Ukraine roundup: February 26 2022
As the title says, this is just about Ukraine
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Typically Foreign Exchanges takes Saturday evenings off, but given the volume of news from Ukraine I feel like skipping tonight could make tomorrow’s newsletter an incoherent mess. We won’t be doing a whole world thing here so if you’re curious what happened anywhere other than Ukraine today you’ll have to wait for tomorrow’s newsletter.
The good people at Wikipedia are maintaining a map of the conflict, so here’s roughly where things stand as of Saturday:
Hopefully this will be helpful in terms of providing some context. Any map like this is of course only going to be a snapshot of a given moment in the conflict, so if you’re looking for something that’s updated more frequently I’d try this.
I’m still hesitant to talk about casualties or other numbers because it’s unlikely anybody has a full picture of the conflict at this stage and any numbers I list here are going to be outdated by the time anybody sees them, but I don’t see how to avoid them either. So let’s start with Ukrainian Health Minister Viktor Lyashko’s Saturday claim that 198 Ukrainian civilians had been killed and some 1115 wounded to that point. It’s nearly certain that those figures undercount the actual numbers, but again under the circumstances that’s inevitable. At least 19 civilians were reportedly killed by Russian shelling in Donetsk on Saturday, according to Russia’s Interfax news agency, and I don’t know if they’re included in that 198 figure. The Greek Foreign Ministry summoned Russia’s ambassador in Athens on Sunday to issue a formal complaint over the deaths of at least ten Greek nationals in fighting near the city of Mariupol.
I have not seen reliable figures on combatant deaths. As of late Friday the British government was citing figures of around 450 Russians killed and 194 Ukrainians killed. Ukrainian officials continue to bandy about numbers that seem outrageous, with an adviser to Ukrainian President Volodymyr Zelensky claiming on Saturday that 3500 Russian soldiers had been killed so far. That would mean the Russians are losing around 1000 soldiers per day, which seems absurd though I guess we can’t definitively rule it out. Estimating Ukrainian combatant deaths is likely to be particularly difficult as people take up arms to defend their homes and the line between “combatant” and “civilian” blurs.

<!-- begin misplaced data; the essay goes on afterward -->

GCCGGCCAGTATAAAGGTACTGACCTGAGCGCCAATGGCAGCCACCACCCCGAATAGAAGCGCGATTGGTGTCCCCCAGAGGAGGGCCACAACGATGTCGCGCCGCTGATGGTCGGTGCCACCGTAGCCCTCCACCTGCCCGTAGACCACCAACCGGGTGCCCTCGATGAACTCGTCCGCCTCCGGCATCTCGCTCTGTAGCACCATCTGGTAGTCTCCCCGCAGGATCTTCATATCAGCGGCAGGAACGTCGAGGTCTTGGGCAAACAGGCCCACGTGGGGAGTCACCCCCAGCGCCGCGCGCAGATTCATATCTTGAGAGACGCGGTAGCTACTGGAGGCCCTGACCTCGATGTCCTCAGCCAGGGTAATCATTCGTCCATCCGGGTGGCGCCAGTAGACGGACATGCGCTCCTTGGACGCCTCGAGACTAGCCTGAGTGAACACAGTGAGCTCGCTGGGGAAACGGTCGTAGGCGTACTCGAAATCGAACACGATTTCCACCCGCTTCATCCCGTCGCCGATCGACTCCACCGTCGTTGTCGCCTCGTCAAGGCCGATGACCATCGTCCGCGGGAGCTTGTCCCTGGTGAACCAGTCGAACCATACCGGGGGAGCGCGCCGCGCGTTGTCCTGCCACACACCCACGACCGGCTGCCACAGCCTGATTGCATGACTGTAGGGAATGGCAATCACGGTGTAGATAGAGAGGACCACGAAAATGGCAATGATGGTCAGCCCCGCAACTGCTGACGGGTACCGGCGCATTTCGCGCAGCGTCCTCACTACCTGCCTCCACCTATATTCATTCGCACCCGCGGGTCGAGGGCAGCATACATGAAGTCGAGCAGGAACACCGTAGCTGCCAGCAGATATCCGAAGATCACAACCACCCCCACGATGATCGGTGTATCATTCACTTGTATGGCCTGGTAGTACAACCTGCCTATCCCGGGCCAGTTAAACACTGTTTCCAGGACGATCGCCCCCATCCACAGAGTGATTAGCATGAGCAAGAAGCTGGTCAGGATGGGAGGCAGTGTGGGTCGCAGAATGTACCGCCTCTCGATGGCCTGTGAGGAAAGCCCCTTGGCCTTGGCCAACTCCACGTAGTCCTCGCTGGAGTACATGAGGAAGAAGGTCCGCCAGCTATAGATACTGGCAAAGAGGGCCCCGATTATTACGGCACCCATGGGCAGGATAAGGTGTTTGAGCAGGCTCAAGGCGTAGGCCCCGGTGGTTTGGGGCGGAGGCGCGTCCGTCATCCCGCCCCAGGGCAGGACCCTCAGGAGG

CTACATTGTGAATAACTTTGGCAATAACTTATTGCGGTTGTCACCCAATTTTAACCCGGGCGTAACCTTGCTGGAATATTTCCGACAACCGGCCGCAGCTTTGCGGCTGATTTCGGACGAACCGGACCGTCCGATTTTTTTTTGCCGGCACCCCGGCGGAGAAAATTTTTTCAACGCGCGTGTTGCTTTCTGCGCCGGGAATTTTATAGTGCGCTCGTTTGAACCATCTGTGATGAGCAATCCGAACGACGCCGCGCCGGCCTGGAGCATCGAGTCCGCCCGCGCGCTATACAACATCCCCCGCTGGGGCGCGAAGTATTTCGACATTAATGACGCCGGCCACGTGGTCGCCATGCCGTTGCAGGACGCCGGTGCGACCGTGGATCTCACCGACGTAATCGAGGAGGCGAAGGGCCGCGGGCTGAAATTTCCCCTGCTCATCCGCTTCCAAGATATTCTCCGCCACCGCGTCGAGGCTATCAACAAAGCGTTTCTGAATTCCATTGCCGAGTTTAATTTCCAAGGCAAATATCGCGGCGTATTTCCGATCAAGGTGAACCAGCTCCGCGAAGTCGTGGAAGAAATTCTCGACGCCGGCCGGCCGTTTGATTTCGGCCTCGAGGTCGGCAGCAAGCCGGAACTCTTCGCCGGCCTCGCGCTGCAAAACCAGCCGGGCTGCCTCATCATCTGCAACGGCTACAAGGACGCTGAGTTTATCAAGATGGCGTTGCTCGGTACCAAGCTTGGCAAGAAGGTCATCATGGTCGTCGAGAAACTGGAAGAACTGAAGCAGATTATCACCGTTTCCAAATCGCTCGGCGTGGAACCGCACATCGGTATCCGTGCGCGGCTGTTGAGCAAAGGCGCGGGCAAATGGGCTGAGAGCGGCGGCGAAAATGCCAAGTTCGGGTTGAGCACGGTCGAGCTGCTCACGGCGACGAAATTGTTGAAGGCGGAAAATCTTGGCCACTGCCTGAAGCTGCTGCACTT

Estimating the number of displaced is also difficult, though the United Nations says it’s registered 150,000 Ukrainian refugees thus far. Those are only people who have been displaced to other countries (mostly Poland but also Hungary, Moldova, and Romania). I’ve seen no attempts to estimate the number of internally displaced Ukrainians as yet.
WHAT’S HAPPENING ON THE GROUND?
Most of the attention is unsurprisingly focused on Kyiv, which survived what sounds like a sustained Russian assault overnight and will presumably face a similar or perhaps larger assault tonight. Some fighting continued throughout the day on Saturday, particularly in the form of Russian air and missile strikes, but it appears the Russians are making their big ground pushes at night. Authorities have imposed a curfew in Kyiv through Monday morning in an effort to suss out possible Russian infiltrators/saboteurs, but they’ve also armed civilians with firearms and Molotov cocktails in preparation for a mass resistance.
In addition to Kyiv, Russian forces are also advancing on or have advanced to the cities of Kharkiv in northeastern Ukraine and Kherson in southern Ukraine. Both at this point remain in Ukrainian control but the Russian assault is expected to continue. There are reports of fighting near the southern city of Mariupol, another Russian target, and other southern cities. Additionally, it sounds like the Russians have captured the smaller southern city of Melitopol, though there’s been some pushback to that claim and there may still be active fighting going on there. The capture of Melitopol and Mariupol would bring the Russians close to securing a land bridge connecting Crimea, which they seized in 2014, with the Donbas, the separatist region over which this current conflict is ostensibly being fought.
Russian forces are also reportedly approaching a Ukrainian nuclear power plant in Zaporizhzhia, so if you were worried about a nuclear catastrophe when you heard they were advancing on Chernobyl please feel free to go back to worrying about that again.